For many years, you have been told that salt causes high blood pressure (or hypertension, as your doctor may have named it). As is all too common when interpreting scientific results, this is only a fraction of the whole story, truncated down and generalized for the public to make it easy to understand. But to say that salt intake raises blood pressure is far from the whole truth. Today we will delve further into the story of salt, and why it is good for your health. If you want to know more, we recommend reading Sea Salt Ph Your Way to Health, by Dr. David Brownstein M.D.
To understand why low-salt or low-sodium diets have been widely promoted by medical organizations for the purpose of lowering blood pressure, it is helpful to go back to the very first study that established a connection between salt and hypertension, which was published in 1904. This study found a correlation between salt deprivation and lowered blood pressure. Over the next 5 decades, animal studies were conducted to strengthen this hypothesis. In a majority of these studies, the animals were fed 10-20 times the recommended dosage of salt; and more importantly, they were only fed refined table salt, which is devoid of many important minerals and moisture (we will go more in-depth on this point in a moment).
The resulting conclusion linked the intake of salt to high blood pressure. However, this only occurred in extreme conditions and when the salt used lacked minerals and moisture. The reality is not so simple as salt = high blood pressure. Certainly, a low-sodium diet may help certain individuals with a sensitivity to salt, but this is not common. For most people, salt intake is important not only for health but for taste! However, we must be sure to use the right kind of salt. As we will discuss, unrefined salt is as different from refined table salt as night is from the day.
pH and the Body
The acidity of the body can be altered with the use of the right kind of sea salt ph. In general, it can be said that the more ill someone is, the more acidic their body is, and the lower their pH. When the body is too acidic or too alkaline, normal physiological functions begin to decline. The kidneys, liver, and brain begin to function less efficiently, important enzymes become deactivated, and immune cells lose their ability to protect us. High body acidity is associated with such illnesses as cancer (cancer cells grow best in acidic environments), arthritis, osteoporosis, Candida, and hormonal imbalances. Refined table salt mixed into water will lower its pH, making it more acidic. Conversely, unrefined salt raises the pH of water, making it more alkaline, and making it capable of neutralizing some of the acidity in the body. As a bonus, mosquitoes prefer acidic blood, so the more alkaline your blood is, the less likely they are to bite you.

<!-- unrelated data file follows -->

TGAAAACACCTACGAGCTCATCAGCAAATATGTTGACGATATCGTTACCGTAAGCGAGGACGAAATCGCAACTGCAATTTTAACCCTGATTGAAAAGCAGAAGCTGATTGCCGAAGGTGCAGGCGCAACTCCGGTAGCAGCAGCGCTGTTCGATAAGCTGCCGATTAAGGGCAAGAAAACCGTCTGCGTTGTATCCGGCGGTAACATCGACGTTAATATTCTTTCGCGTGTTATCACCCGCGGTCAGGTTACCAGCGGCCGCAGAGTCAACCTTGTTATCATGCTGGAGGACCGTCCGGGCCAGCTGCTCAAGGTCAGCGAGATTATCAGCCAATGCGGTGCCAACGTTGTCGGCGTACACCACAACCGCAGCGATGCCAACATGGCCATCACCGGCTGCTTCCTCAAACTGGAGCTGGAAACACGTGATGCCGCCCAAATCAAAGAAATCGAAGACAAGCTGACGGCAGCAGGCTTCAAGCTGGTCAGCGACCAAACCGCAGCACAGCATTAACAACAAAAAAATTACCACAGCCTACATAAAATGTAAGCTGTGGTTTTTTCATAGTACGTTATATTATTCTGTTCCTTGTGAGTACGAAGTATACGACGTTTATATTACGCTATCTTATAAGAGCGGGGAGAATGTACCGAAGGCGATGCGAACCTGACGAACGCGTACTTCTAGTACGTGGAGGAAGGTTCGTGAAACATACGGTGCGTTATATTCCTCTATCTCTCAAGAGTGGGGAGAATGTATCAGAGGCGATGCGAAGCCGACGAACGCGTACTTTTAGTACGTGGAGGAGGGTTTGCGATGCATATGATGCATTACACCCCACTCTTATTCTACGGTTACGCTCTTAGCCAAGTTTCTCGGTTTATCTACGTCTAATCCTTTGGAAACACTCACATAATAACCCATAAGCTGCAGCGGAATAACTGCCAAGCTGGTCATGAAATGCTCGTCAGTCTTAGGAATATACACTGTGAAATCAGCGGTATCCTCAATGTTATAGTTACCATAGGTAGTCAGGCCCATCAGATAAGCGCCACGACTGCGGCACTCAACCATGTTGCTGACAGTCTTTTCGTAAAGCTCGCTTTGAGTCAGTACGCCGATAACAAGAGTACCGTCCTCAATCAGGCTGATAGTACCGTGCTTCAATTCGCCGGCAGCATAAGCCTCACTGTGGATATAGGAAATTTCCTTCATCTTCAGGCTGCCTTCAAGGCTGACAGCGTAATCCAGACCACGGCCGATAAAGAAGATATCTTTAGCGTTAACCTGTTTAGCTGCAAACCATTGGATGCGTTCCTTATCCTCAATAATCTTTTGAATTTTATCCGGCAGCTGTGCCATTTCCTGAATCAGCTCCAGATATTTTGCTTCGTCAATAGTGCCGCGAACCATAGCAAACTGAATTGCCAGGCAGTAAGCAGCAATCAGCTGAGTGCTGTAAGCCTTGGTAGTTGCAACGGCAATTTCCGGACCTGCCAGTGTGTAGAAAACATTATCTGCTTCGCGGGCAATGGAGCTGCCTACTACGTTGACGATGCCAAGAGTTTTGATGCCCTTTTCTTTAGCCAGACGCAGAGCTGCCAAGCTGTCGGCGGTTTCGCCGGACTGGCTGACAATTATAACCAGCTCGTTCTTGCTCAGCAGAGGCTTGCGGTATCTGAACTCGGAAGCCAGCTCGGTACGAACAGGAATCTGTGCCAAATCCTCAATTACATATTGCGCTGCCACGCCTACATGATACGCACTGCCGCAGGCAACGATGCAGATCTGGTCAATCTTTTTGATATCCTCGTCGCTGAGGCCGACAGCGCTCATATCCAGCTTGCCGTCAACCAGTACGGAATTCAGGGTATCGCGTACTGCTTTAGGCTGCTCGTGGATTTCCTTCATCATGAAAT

Minerals and Moisture
When salt is refined into fine grain, it has been almost entirely “purified” of key minerals via chemical treatment, then stripped of all moisture using high pressure and heat. On one hand, this allows it to sit on the grocery shelf forever without going bad (since it is now a “lifeless” product, it can never spoil). On the other hand, it now lacks calcium, potassium, magnesium, iron, and many other minerals that fulfill critical tasks within the body. In addition to lacking these minerals, the refined salt also lacks moisture, which is normally absorbed into the salt to some degree during natural evaporation processes. This moisture contains up to 35 times the magnesium and potassium as the salt itself and is another source of these important minerals which is removed by the refining process.
Intracellular and Extracellular Water
We all know that the body is made up of approximately 70% water. This water is divided into water contained inside the cells of the body (intracellular water) and water outside of those cells (extracellular water). Extracellular water contains red and white blood cells, vitamins, and minerals; intracellular water houses the organelles of the cells. Normally, there exists a balance of sodium in the extracellular water and potassium in the intracellular water (a balance that is maintained using calcium and magnesium). When sodium is supplied without potassium, as in refined table salt, water is drawn out of the cells to balance the concentration of the sodium. This dehydrates the cells and causes waste products to build up in the cell and accelerates cell death. This dehydration is not solved with more water, as the problem lies in the concentration of mineral ions, and not the amount of water itself.
What can you do?
If this information seems overwhelming, do not worry! The easiest way to start introducing healthy salt is to purchase unrefined sea salt ph and add a teaspoon of it to 32oz of water (one standard Nalgene bottle). Simply by drinking one bottle of saltwater each day, you provide your body with key minerals it needs to re-establish balance in your body. The balance of pH, of your intracellular and extracellular water, and your blood pressure. As with all things concerning your health, we encourage you to see a medical professional to learn more about your specific needs. To know more about this subject, we recommend reading Salt Your Way to Health by Dr. David Brownstein, M.D.